The complexity possible through 3D printing is especially helpful for making specific replacement parts, and incorporating the technology is a good way to provide excellent customer service for those who need parts not easily found in traditional supply chains, like components for older machinery. In addition, one of the other great benefits of 3D printed parts is that they are typically more lightweight, and components can also be made in one piece, rather than several.
New York-based Hansford Parts and Products, a manufacturer and precision machine shop located not far from Rochester, was recently looking for a replacement for a broken gear shaft on a 1960s rack mill, made in Germany, that has not had available parts for a long time. So employees kicked things into high gear (get it?) and partnered up with the Rochester Institute of Technology (RIT), which secured a grant in 2016 to open an AMPrint Center, to come up with an answer.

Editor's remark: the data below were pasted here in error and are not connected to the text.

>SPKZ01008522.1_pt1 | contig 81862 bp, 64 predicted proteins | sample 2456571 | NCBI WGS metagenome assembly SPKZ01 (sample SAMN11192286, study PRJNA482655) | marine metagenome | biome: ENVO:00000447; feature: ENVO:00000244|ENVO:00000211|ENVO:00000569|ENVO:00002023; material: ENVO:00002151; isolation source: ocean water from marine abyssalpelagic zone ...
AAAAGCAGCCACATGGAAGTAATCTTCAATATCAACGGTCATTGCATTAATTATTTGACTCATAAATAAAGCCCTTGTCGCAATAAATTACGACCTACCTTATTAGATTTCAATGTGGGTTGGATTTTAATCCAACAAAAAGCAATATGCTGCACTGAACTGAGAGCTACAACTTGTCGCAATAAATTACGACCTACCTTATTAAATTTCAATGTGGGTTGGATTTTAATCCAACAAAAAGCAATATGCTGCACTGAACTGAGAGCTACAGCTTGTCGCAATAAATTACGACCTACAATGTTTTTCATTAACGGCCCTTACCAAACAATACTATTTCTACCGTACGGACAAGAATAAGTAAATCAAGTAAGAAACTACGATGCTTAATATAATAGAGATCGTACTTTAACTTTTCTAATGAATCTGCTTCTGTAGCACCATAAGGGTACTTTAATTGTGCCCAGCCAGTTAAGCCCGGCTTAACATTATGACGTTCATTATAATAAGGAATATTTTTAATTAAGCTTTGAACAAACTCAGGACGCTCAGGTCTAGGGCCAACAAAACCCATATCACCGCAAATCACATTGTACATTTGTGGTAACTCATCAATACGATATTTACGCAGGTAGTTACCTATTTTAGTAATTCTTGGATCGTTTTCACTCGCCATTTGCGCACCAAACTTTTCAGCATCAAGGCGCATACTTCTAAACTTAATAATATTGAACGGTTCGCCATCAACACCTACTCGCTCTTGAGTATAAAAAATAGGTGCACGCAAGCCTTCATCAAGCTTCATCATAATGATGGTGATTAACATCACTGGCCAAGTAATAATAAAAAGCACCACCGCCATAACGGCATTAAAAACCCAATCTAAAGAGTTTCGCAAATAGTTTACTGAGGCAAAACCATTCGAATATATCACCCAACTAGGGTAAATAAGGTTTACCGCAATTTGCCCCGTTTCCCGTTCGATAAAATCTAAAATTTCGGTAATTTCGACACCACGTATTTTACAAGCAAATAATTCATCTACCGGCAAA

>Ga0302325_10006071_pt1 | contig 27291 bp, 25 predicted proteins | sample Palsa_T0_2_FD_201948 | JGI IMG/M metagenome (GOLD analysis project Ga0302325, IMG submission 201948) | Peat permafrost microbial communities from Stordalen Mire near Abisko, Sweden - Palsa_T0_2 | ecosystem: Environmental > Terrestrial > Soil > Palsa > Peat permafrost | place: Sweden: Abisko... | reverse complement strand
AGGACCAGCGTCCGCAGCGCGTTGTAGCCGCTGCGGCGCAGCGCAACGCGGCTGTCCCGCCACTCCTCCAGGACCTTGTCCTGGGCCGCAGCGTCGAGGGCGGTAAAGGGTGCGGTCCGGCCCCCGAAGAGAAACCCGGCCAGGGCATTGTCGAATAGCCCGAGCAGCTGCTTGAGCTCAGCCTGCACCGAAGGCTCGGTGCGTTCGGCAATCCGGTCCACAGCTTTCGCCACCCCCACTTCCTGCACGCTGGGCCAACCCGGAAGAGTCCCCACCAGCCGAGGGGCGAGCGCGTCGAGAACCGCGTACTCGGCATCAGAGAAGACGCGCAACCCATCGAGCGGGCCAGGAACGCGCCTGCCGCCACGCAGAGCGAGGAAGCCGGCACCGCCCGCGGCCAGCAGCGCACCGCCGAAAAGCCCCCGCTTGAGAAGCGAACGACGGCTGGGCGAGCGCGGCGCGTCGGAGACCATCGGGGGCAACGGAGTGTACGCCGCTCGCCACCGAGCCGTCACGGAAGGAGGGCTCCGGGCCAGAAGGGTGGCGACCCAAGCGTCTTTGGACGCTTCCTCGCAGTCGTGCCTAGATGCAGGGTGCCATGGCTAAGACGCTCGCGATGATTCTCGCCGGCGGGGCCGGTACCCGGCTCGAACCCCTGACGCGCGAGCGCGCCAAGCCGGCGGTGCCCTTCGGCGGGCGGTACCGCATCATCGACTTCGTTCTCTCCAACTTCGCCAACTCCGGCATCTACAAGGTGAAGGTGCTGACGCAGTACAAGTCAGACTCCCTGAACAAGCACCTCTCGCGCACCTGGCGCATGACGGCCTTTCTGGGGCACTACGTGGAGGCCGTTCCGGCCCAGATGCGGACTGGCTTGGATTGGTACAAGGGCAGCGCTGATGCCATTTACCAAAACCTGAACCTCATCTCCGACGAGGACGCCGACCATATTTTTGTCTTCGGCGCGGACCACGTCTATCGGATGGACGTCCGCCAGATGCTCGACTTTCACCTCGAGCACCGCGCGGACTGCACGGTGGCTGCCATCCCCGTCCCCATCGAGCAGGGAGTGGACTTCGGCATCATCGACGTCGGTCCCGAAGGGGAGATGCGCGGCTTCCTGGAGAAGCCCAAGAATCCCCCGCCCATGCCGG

Researchers from RIT’s Golisano Institute for Sustainability (GIS) worked out a unique 3D printing solution with Hansford, and used a process that employed additive and subtractive manufacturing techniques at the same time in a traditional CNC machining center.